2016/10/10 On this day in 1519, the Magellan expedition had been at sea for a week since leaving the Canary Islands.
According to Reference #1 (Page lx) the expedition next reached land on the 29th of November.
The scribe Antonio Pigafetta reported that the expedition left Seville with 237 people.
According to Note 8 (Page 131), more personnel were added in the Canary Islands, so that the total count of personnel was between 260 and 280.
Because this thread is intended to study alternate futures for human migration away from Earth in coming centuries, current publications which relate to this theme will be included.http://arstechnica.com/science/2016/10/ ... forgotten/
This article by Annalee Newitz - 10/5/2016, is focused on Martian settlements, but it covers the entire range of future settlement options.
Because this is the "Knowledge Forum" created by Dr. Dartnell, it is also appropriate to note that Ms. Newitz is an author of a similar (sounding) book.
Annalee Newitz is the Tech Culture Editor at Ars Technica. She is also the author of Scatter, Adapt, and Remember: How Humans Will Survive a Mass Extinction, and her first novel will be published in 2017.
// TWITTER @annaleen
Reference #2: Page 15
Drs. Finney and Jones open their Chapter “The Exploring Animal” with the line:
We Home sapiens are by nature wanderers, ...
While I like this bold opening line, I note that the race has a wide range of proclivities, of which an impulse toward exploration is just one, and (in my opinion) that proclivity is not distributed equally.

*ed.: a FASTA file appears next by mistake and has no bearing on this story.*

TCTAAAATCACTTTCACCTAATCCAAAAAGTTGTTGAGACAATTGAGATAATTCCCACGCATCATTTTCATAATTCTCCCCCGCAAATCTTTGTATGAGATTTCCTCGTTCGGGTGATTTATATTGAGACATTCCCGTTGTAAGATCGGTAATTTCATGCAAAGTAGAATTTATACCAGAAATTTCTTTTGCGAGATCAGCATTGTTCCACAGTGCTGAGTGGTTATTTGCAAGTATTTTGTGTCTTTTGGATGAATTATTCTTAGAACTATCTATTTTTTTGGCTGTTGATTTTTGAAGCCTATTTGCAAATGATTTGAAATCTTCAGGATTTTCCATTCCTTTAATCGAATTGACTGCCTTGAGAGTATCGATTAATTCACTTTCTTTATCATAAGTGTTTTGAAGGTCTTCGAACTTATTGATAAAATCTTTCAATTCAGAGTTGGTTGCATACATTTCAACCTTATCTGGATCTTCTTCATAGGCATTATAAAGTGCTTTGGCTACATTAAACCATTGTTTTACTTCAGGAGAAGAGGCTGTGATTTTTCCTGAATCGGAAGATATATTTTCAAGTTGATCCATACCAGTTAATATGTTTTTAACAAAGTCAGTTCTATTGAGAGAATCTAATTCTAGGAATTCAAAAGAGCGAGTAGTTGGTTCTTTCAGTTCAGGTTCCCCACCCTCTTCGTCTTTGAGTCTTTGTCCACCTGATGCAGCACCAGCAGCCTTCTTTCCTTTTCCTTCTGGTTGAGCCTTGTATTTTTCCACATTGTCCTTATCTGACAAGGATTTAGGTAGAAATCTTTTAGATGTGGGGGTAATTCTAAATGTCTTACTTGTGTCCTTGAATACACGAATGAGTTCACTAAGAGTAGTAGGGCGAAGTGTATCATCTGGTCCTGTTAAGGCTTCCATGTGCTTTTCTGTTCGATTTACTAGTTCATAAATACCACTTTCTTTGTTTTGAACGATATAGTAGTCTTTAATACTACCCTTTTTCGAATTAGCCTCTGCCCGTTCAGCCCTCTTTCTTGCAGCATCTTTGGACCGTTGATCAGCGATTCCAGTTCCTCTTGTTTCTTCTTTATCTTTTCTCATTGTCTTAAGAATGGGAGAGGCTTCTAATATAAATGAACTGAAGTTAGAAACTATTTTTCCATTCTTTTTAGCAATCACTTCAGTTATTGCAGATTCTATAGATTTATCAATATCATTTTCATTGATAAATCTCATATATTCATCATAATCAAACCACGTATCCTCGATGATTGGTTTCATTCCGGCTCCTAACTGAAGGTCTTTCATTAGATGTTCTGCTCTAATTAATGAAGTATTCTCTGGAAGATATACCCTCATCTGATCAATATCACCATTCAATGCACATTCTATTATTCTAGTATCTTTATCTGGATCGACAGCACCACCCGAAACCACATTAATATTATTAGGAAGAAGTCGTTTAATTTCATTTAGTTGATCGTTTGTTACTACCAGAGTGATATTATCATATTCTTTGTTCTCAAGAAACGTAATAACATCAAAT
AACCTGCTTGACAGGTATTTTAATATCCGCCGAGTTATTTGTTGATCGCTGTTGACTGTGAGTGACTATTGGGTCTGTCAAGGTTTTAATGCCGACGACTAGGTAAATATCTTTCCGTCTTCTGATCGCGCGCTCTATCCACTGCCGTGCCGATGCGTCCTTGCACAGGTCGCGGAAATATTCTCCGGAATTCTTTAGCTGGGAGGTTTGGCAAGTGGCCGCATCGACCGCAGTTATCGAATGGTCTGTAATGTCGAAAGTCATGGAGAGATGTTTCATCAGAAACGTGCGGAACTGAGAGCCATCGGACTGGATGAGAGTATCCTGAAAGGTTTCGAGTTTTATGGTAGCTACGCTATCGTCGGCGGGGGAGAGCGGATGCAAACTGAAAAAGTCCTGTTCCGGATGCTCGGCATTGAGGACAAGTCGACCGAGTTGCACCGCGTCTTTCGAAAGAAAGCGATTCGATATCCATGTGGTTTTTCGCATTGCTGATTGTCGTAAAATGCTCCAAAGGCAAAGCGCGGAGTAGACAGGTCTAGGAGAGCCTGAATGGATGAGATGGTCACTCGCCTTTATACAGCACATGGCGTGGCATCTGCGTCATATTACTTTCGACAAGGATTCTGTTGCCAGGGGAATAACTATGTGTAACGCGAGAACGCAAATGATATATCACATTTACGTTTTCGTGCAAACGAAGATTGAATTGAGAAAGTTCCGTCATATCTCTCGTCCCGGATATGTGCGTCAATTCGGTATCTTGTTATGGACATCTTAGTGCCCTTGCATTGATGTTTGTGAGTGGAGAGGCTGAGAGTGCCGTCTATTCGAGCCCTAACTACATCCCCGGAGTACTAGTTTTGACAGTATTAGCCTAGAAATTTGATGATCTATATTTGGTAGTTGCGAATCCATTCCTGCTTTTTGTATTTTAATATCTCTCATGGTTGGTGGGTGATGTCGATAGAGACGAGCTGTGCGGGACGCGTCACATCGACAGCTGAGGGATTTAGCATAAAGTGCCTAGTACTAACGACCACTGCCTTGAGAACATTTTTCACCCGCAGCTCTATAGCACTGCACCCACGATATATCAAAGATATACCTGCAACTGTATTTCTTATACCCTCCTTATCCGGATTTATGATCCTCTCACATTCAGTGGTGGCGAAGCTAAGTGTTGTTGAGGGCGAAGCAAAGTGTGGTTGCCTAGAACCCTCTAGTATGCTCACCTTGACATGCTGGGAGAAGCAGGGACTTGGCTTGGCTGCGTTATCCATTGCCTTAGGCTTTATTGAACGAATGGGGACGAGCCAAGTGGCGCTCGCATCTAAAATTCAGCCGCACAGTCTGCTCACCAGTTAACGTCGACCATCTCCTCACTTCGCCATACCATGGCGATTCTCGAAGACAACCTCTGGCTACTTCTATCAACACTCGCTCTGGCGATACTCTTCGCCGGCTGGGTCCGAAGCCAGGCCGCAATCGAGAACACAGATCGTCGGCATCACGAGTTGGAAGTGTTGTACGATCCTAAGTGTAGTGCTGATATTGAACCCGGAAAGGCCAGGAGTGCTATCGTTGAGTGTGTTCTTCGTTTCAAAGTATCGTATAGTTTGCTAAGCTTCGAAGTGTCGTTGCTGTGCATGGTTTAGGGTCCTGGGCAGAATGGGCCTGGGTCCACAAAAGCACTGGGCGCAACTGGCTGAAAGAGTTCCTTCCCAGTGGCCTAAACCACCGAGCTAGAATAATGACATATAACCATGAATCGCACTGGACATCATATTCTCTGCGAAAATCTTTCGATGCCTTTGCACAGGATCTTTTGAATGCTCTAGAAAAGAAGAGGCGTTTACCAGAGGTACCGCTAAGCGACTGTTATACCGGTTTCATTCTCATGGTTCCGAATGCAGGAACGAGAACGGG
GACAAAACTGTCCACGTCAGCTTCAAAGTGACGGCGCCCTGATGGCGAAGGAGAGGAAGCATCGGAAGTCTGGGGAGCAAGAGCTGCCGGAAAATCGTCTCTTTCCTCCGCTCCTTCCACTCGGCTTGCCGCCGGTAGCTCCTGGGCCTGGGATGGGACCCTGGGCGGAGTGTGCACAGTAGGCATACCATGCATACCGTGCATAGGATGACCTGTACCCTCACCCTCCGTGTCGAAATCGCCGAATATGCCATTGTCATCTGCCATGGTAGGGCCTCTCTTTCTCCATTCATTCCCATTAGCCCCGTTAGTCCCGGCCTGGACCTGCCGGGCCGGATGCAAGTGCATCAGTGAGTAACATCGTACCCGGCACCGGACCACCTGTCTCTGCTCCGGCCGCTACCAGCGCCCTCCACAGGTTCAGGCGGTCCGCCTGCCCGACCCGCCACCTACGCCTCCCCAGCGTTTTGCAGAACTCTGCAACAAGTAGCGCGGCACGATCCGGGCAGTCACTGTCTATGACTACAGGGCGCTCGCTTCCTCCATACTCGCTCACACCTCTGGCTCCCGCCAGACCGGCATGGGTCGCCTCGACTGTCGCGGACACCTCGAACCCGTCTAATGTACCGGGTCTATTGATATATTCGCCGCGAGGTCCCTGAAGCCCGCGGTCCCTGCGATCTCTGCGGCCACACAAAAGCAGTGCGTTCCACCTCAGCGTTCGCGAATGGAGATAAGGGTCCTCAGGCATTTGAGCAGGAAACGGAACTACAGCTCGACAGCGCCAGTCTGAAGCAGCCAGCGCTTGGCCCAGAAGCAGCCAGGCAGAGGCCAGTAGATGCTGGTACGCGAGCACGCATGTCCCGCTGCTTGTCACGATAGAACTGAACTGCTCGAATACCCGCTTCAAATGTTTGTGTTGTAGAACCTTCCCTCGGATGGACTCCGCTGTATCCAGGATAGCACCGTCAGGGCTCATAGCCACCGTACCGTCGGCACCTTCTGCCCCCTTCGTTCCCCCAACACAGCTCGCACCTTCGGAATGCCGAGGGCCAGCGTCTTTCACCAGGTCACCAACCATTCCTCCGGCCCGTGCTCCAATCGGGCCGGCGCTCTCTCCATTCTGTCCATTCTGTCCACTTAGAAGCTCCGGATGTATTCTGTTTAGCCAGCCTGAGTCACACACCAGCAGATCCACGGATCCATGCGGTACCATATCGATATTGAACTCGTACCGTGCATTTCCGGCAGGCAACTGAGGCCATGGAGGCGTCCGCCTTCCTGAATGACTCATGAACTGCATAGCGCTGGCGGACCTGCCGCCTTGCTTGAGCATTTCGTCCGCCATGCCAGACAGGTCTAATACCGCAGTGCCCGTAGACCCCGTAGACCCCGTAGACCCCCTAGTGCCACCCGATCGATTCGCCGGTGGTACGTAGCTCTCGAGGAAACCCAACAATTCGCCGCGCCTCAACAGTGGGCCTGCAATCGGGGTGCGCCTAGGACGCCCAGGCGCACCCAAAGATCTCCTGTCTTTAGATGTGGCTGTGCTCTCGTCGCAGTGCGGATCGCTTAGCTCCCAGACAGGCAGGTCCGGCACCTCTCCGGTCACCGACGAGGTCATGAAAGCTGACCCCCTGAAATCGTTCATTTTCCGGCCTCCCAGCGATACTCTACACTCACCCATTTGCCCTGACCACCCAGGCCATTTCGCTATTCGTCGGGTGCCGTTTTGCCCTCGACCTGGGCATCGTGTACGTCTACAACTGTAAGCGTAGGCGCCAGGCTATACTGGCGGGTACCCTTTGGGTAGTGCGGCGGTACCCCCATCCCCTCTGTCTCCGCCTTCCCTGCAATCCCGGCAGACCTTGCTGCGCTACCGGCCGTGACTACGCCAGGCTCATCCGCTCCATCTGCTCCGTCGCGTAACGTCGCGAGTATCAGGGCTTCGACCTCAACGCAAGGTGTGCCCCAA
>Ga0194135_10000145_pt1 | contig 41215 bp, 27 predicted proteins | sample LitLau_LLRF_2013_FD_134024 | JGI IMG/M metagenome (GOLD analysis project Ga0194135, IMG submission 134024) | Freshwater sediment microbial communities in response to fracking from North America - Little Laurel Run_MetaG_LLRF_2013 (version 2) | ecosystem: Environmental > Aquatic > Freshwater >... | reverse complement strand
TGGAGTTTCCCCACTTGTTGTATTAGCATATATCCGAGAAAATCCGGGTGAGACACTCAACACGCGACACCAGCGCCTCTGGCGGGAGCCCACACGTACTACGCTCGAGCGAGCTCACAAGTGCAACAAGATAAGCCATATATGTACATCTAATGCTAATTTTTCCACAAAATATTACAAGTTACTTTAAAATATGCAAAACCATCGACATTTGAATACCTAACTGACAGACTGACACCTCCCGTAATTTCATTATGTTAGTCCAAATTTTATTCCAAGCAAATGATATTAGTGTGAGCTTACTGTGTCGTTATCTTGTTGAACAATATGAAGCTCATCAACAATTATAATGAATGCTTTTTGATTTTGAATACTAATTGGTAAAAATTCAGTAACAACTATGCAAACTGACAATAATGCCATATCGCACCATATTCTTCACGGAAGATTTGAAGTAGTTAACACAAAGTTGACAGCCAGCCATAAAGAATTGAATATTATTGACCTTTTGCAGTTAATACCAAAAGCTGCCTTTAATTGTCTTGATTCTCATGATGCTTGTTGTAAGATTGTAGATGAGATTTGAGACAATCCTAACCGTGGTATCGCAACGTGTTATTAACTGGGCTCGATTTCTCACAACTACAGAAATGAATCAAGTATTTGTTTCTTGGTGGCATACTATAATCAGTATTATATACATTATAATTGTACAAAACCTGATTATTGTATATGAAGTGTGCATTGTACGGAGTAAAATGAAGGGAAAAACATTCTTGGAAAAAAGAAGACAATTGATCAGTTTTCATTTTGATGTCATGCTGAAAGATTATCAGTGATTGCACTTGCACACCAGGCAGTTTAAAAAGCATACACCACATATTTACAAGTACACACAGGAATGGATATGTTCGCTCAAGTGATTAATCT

By my observation, for much of human history, and even in much of the world today, there is a strong tendency to stay close to home. It seems likely (to me at least) that the oft noted tendency of people to not stray more than 25 miles from home is less likely to prevail in the industrial age.
However, from the point of view of one contemplating slow propagation of human civilization out away from Earth for thousands of years, it seems to be that the ability to find satisfying lives within 25 miles or so of one's birth place is vitally important, and FAR more important than the impulse to explore.
On 2016/10/13, I'd like to add a thought to this thread, that I have not seen anywhere before.
I'm introducing the thought that a community of humans away from Earth might establish a policy that any technology that is in use must be supported by a person who understands it.
In multiple science fiction stories I've read over the years, the authors have described cultures which are using technology that came to them from an advanced civilization, and which they do not understand.
That situation describes the human race for most of its history, if agriculture, animal husbandry, and human life itself are considered technologies.
My computer workstations are running a combination of Linux and Windows operating systems, and other devices have a variety of Android operating systems. The Linux and Windows systems just asked for permission to install updates, and I granted approval.
In granting approval, I reflected that I have no idea what the folks behind the updates are doing. I trust them to be doing things on my behalf, or at least things that will not be injurious.
Still, I DO have the impression that there are groups of people who are able to understand the operating systems they are supporting, and that for each update, at least ONE person understands what is to be done, and what problem it is intended to address.
The Amish are famous for trying to maintain their "civilization" at an 18th Century level, but at the same time, younger members of this group are (apparently) willing to use wireless telephone/computers.
I would guess that it might be possible that no ONE person on Earth understands an object such as a modern iPhone or the competitive equivalent.
May every member of The Knowledge forum grow financially, intellectually, socially and beyond.